“Exercise and diet are the most important ways to lose weight and feel better,” she adds. “It’s what you choose to eat that’s so important. I’m a big believer in consuming whole grains, fruits, vegetables, and good carbohydrates. Don’t starve yourself. I don’t believe in skipping meals or fad diets. Eat every three to four hours, even if it’s yogurt with a banana, just to keep your metabolism stable throughout the day.”
Too busy? Too tired? How can we overcome the many excuses and hurdles we confront in our hectic world?
“No time to exercise is the main excuse that I hear,” explains Austin. “People ask me, ‘How do you find the time?’ I say ‘I make the time.’ People must make the time for exercise. Put it on your calendar. When it becomes part of daily life, you carve time out for yourself and make it an important part of your day. If people say they are ‘too tired,’ I advise them to wake up a half an hour earlier and exercise in the morning—that way you’ll stick to it. If I wait until the end of the day, I can find a million excuses to never exercise. Another strategy is to find a friend. A friend keeps you going. I exercise a couple of mornings a week with my husband in the privacy of our house. You keep your routine up that way. When you get through the workout, you want to do it the next day. That’s the key to feeling better about yourself.”
Sustaining motivation day to day is imperative.
“God gave us one body, and we have to take good care of it,” says Austin. “Get off that couch and do something for yourself—you’ll feel so much better. Exercise is such a great mental filter for anyone coping with anxiety or stress. I promote pedometers because it’s fun to see how many steps you can take in a day. A pedometer is probably the best piece of equipment anyone could ever buy to get in shape. It’s a motivating and fun way to see if you can do more steps today than you did yesterday.”
As for hitting plateaus in our weight-loss plans, Austin offers some guidelines to tip the scales in your favor.
“The key to jump-starting your metabolism is doing things differently from what your body is used to,” explains Austin. “In the course of a week, I use different workouts. Some days I run, while other days I focus on yoga, Pilates, or weight training. By mixing up your routine, you surprise your muscles, which helps make a change in the body. If you’ve been walking for fitness all the time and hit a plateau, do something different—add weights to your workout or run two minutes of a 30-minute walk. Challenge yourself. Doing something different can make a big difference.”
Turning 50 was a milestone for the fitness icon.
“One of the biggest changes I noticed when I hit 50 is that you can’t let up because, if you do, you get softer quicker,” Austin says. “It’s also harder to get back into shape if you take three or four days off. The best part is that muscle has great memory and comes back more quickly: it just takes a little longer. You’ve got to fight it all the way because muscles work miracles on your metabolism. Muscle cells are very active while fat cells are sedentary. Throughout the day, evening, and even while you sleep, muscle cells burn more calories than fat cells.”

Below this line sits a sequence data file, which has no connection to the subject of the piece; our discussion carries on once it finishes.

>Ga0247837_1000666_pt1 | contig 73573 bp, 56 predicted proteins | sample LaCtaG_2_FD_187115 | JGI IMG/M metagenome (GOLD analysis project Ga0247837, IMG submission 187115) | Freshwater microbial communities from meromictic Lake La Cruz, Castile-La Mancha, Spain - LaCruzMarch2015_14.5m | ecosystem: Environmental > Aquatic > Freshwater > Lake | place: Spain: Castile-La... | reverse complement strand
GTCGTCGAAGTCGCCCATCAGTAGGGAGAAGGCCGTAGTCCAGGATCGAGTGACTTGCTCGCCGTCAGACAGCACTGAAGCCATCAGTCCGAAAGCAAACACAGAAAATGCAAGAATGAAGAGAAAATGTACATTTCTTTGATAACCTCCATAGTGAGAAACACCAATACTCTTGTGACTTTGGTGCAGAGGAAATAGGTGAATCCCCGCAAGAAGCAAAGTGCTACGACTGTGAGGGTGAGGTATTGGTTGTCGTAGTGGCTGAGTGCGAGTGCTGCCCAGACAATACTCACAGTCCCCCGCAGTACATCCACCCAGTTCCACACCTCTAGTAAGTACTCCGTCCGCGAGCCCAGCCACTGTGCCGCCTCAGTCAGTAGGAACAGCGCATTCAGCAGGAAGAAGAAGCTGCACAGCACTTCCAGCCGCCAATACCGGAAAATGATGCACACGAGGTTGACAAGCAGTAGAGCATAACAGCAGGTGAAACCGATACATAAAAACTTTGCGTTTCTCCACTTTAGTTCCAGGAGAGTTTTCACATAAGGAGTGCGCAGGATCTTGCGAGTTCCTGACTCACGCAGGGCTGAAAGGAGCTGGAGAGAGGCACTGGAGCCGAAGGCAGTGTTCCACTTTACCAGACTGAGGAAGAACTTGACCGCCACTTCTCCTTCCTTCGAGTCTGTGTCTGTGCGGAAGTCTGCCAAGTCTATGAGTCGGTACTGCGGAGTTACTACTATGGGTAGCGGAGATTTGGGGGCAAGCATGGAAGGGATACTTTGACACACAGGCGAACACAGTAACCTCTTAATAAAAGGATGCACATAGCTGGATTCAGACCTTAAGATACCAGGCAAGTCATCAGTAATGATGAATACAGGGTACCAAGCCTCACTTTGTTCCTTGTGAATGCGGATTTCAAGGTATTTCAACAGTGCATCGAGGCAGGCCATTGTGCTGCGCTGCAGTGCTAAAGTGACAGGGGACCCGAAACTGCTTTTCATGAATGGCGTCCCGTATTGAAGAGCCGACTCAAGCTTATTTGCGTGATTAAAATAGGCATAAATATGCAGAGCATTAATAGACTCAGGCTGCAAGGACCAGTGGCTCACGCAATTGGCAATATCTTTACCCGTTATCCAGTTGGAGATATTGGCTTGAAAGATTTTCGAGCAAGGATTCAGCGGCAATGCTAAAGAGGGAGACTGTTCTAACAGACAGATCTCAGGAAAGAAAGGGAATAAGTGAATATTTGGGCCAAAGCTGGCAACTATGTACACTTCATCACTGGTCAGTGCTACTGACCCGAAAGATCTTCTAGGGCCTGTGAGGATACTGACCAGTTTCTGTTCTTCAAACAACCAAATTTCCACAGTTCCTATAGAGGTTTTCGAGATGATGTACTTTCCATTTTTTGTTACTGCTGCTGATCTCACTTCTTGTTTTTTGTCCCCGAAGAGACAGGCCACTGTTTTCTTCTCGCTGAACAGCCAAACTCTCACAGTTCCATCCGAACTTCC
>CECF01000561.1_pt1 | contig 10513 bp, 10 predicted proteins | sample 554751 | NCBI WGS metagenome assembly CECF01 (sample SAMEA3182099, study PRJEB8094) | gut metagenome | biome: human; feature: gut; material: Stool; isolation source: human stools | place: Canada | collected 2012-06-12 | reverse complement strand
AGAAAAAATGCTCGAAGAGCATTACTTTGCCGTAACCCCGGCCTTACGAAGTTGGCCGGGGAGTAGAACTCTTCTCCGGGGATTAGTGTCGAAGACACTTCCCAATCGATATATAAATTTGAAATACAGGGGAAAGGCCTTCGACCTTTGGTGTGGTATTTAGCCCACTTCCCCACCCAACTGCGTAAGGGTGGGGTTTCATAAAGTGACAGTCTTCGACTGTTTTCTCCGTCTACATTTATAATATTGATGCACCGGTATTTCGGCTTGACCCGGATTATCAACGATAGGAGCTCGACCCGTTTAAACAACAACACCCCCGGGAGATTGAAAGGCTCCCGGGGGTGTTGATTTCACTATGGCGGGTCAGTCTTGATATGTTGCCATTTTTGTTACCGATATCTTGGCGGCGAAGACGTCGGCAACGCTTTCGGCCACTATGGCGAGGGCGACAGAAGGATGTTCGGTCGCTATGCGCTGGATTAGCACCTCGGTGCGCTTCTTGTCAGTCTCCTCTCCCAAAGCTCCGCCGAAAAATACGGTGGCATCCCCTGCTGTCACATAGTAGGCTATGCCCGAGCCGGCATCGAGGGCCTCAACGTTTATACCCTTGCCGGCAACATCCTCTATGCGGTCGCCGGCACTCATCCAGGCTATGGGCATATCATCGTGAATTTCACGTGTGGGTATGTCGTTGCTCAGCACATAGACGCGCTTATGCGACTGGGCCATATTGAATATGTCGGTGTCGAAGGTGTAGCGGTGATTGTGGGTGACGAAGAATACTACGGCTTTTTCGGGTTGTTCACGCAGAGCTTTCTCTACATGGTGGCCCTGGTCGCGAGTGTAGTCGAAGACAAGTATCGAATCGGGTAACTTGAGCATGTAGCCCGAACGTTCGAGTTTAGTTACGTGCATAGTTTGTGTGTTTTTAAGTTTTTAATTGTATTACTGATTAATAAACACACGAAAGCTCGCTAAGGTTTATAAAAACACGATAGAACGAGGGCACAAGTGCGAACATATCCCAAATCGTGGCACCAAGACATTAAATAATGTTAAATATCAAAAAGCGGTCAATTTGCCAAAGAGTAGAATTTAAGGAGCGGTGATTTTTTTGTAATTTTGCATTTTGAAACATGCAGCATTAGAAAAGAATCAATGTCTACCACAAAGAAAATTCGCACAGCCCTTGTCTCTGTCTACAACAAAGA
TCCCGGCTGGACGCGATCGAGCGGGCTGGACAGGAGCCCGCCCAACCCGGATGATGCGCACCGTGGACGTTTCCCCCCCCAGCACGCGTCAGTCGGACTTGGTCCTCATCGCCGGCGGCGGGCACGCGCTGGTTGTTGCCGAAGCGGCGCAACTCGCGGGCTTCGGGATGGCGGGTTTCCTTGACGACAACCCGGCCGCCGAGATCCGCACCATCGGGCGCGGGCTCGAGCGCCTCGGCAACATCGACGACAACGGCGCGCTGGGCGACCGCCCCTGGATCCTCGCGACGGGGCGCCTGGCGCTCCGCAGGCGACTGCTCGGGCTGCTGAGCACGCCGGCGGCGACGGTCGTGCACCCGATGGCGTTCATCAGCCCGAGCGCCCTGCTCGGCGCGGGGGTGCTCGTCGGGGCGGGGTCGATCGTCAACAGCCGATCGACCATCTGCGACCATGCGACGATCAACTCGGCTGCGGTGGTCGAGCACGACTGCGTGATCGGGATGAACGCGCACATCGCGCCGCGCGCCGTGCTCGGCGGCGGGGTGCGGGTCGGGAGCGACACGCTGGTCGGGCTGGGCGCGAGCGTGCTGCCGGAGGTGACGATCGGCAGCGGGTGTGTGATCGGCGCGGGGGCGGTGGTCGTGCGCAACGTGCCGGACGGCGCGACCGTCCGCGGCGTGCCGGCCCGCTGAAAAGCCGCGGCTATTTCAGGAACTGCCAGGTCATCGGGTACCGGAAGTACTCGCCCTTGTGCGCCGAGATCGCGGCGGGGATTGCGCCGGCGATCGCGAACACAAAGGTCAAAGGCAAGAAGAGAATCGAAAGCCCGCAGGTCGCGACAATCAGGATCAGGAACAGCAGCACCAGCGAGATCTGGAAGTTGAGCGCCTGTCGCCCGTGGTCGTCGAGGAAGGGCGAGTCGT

Along with a healthy diet, Austin boosted her nutritional intake.
“Eating healthy is the most important step you can take,” she explains. “As I age, however, I’ve included more omega-3 in my diet — from flaxseed or by consuming salmon at least twice a week — in addition to taking a multivitamin, extra vitamin C, calcium, and vitamin D.”
For people living with arthritis, back pain or other ailments, exercise can become an important tool to successfully cope with the problem.
“I always stress how important it is just to keep moving,” says Austin. “Swimming is good for people suffering from arthritis, because your body weighs less in the water. For people with low back or knee problems, strengthening the muscles surrounding the joints helps keep muscles strong. For people with osteoporosis, weight-bearing exercises are very important. Everything goes back to exercise.”
On the inside track of the latest research, Austin finds that the weight-loss equation is actually pretty straightforward.
“It comes down to simple things like how many calories you’re eating and how many calories you’re burning through muscle-conditioning exercise, flexibility, cardio strength,” Austin stresses. “I’m a big believer in balance — cardio to burn fat and condition your heart, flexibility, and muscle conditioning. By the end of the week, make sure you’ve done all three.”
Like so many mid-lifers, Austin has no plans to slow down.
“I hope to be like Jack LaLanne, God willing,” says Austin, a spokesperson for Keep Going Live Healthy campaign. “He looks amazing at 94. I find new elements of health and fitness to motivate people all the time. The sky’s the limit. Look at America — I still have a lot to do.”
For more on what you can do to keep your resolution, check out saturdayeveningpost.com/fooddiary